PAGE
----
We’ve had to lay down a lot so far. Some of it has no doubt been difficult; maybe it’s even felt unnecessarily negative to some. But we have a much longer journey ahead, and we need to travel light—especially since our journey takes us even further upward. Therefore, the object of the next several Monday entries is to encourage you to lay down the law—and leave it there.
Now, when I say this, I’m not just asking you to admire my mild attempt at cleverness. What I really intend is to encourage you to live as if you’re not only walking in the Spirit day by day—but ideally, moment to moment.
Something you might have noticed over the course of our journey together so far is we’ve been moving from dealing with our longstanding struggles with sin to addressing daily temptations. Today, we begin condensing the timespan even further, as we begin exploring the things that tempt us to go into some sort of “spiritual autopilot” rather than obey God in the moment. (If you haven’t noticed this sequence before now, that’s OK—I just picked up on God’s strategy here myself.)
This transition from day-by-day to moment-to-moment is equally, if not more, true of the works we claim to do in Jesus’ name. As Andrew Purves puts it in his wonderful book The Crucifixion of Ministry:
Of course we should not exclude asking “What would Jesus do?” There is an appropriate place for the moral influence of Jesus. But it is more important to ask, “Who is Jesus Christ for us today and what is Jesus doing here and now, in this hospital room, during this committee meeting, during this service of worship, in this counseling session and so on?” . . . Wherever Christ is and wherever we are joined to him, there truly is the intentional, disciplined and faithful ministry of the church. It is not our ministries that make Christ present; it is the present, living Christ who makes our ministries possible.
Whatever it is that I truly do for Jesus, he is already there. I’m the one who’s showing up—and arguably late for the party. Not him.
At the same time, we very often want to do the right things, but we don’t know exactly what the right things are. Oddly enough, this is often when our prayers are most effective. There are times where God gives us the confidence to pray for (and then pursue) something, knowing it’s in his will, but usually our best prayers come when we’re empty. When we have no agenda except, “Not my will, but thine.”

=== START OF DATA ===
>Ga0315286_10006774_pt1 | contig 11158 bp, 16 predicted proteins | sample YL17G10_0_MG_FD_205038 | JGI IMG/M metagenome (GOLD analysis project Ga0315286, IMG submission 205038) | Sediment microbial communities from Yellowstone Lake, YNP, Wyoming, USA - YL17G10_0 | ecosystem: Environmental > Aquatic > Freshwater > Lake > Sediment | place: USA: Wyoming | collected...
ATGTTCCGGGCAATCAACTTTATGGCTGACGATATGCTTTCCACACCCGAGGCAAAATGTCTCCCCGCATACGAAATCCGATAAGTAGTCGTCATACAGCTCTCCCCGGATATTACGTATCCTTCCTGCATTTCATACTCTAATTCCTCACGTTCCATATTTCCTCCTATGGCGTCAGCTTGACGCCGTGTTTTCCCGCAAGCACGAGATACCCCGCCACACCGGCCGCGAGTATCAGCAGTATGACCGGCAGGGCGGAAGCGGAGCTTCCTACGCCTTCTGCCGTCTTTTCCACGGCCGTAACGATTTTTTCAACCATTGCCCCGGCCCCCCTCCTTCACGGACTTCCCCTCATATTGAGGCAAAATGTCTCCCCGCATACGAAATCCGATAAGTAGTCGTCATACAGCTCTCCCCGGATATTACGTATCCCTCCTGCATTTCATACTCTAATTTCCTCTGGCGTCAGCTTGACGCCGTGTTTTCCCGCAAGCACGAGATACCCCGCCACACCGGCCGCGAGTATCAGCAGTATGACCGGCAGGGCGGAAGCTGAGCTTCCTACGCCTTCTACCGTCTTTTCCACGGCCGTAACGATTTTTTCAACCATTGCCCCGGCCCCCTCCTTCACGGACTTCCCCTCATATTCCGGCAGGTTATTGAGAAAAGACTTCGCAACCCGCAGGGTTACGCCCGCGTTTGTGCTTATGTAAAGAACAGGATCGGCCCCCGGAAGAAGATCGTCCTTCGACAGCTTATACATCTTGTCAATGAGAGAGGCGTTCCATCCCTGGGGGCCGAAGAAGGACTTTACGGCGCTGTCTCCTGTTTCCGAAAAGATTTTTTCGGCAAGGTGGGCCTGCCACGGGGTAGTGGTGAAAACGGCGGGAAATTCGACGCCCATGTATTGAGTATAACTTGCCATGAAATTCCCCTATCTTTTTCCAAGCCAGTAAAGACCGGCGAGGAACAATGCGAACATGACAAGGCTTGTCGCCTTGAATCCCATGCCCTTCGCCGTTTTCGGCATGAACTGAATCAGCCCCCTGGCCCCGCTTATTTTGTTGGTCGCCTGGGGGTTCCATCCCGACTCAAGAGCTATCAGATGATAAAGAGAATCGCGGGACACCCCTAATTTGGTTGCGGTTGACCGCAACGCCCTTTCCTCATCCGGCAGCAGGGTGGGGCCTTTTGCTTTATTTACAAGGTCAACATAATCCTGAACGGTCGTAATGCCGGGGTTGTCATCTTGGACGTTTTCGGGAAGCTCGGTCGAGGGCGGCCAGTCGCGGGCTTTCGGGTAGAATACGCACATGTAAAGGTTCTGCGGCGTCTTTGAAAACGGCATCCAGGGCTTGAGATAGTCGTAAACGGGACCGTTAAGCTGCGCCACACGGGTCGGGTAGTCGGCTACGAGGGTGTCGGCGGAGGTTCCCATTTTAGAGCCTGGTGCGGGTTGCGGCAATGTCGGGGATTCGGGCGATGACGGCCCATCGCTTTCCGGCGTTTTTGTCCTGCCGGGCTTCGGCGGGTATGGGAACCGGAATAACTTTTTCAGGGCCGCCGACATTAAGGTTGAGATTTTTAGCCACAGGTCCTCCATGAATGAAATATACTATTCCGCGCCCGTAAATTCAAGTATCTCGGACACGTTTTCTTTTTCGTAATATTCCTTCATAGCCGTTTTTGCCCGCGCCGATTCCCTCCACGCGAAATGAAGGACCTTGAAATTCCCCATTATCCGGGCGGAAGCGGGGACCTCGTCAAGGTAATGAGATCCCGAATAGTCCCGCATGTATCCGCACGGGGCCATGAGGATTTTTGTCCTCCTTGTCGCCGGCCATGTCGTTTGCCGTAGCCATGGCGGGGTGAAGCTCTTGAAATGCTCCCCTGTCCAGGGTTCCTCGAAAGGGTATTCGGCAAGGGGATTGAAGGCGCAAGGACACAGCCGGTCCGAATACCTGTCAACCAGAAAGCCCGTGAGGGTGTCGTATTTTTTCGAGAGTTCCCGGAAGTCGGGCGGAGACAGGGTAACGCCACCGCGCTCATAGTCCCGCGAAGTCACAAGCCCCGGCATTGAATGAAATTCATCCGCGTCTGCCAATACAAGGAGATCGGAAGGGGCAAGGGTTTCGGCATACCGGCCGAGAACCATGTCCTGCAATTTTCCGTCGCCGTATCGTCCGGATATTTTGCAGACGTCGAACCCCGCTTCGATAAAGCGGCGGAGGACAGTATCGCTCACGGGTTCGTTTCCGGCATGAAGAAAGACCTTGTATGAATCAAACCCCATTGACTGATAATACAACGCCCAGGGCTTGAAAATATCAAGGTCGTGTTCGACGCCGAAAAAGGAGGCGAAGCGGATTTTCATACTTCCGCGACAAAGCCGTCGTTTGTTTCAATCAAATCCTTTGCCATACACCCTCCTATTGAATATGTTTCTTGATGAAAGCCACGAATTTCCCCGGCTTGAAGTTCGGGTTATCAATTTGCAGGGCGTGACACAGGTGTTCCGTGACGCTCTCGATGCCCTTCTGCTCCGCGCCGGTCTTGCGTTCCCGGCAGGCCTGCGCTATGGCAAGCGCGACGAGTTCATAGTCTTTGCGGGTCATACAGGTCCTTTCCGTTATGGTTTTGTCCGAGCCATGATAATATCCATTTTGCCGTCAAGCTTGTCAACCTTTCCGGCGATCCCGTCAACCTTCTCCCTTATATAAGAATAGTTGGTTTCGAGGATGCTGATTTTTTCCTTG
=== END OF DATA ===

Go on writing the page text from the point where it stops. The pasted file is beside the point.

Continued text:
But more often, we’re in that “autopilot” mode, bearing ahead without keeping our eyes open to what other things God wants to accomplish right now. We want a stake in the ground, a fixed point, a checklist—because that’s far easier for us than following wherever the Spirit leads—at least in the short term.
Nonetheless, eternal life starts now. To follow is to lay down your control. What could I possibly plan for myself that’s better than God’s plans for me?
In fact, I’m going to pray this for myself right now. Feel free to join me, and we’ll talk again next week:
Lord, help me to rest in the work you’ve already given me, and to always remember that it is your work. Help me to lay down my agenda and hand over control to you, so that I may remain open to the next work you desire me to find Your joy in, in every moment. Amen.
Lay It Down Today
The good news is, you don’t have an assignment—at this very moment. The better news: The following assignment is meant to last all week. (After all, it’s only bad news if you think of it that way.) It does require some work on your part.
For the remainder of this week, commit to getting up at least a half-hour early to spend time with the Lord. Some of you may already get up early for Bible reading and/or prayer, others not; either way, take some extra time at the beginning of each day this week to be in God’s presence, silently. It’s OK to add Bible reading or other spiritual reading during this time, but be sure to leave time to do . . . nothing, in God’s presence. Enjoy him. Relax in him. Take peace in him, before starting your day. Try to be observant this week about how God uses your time with him—even after you’re done.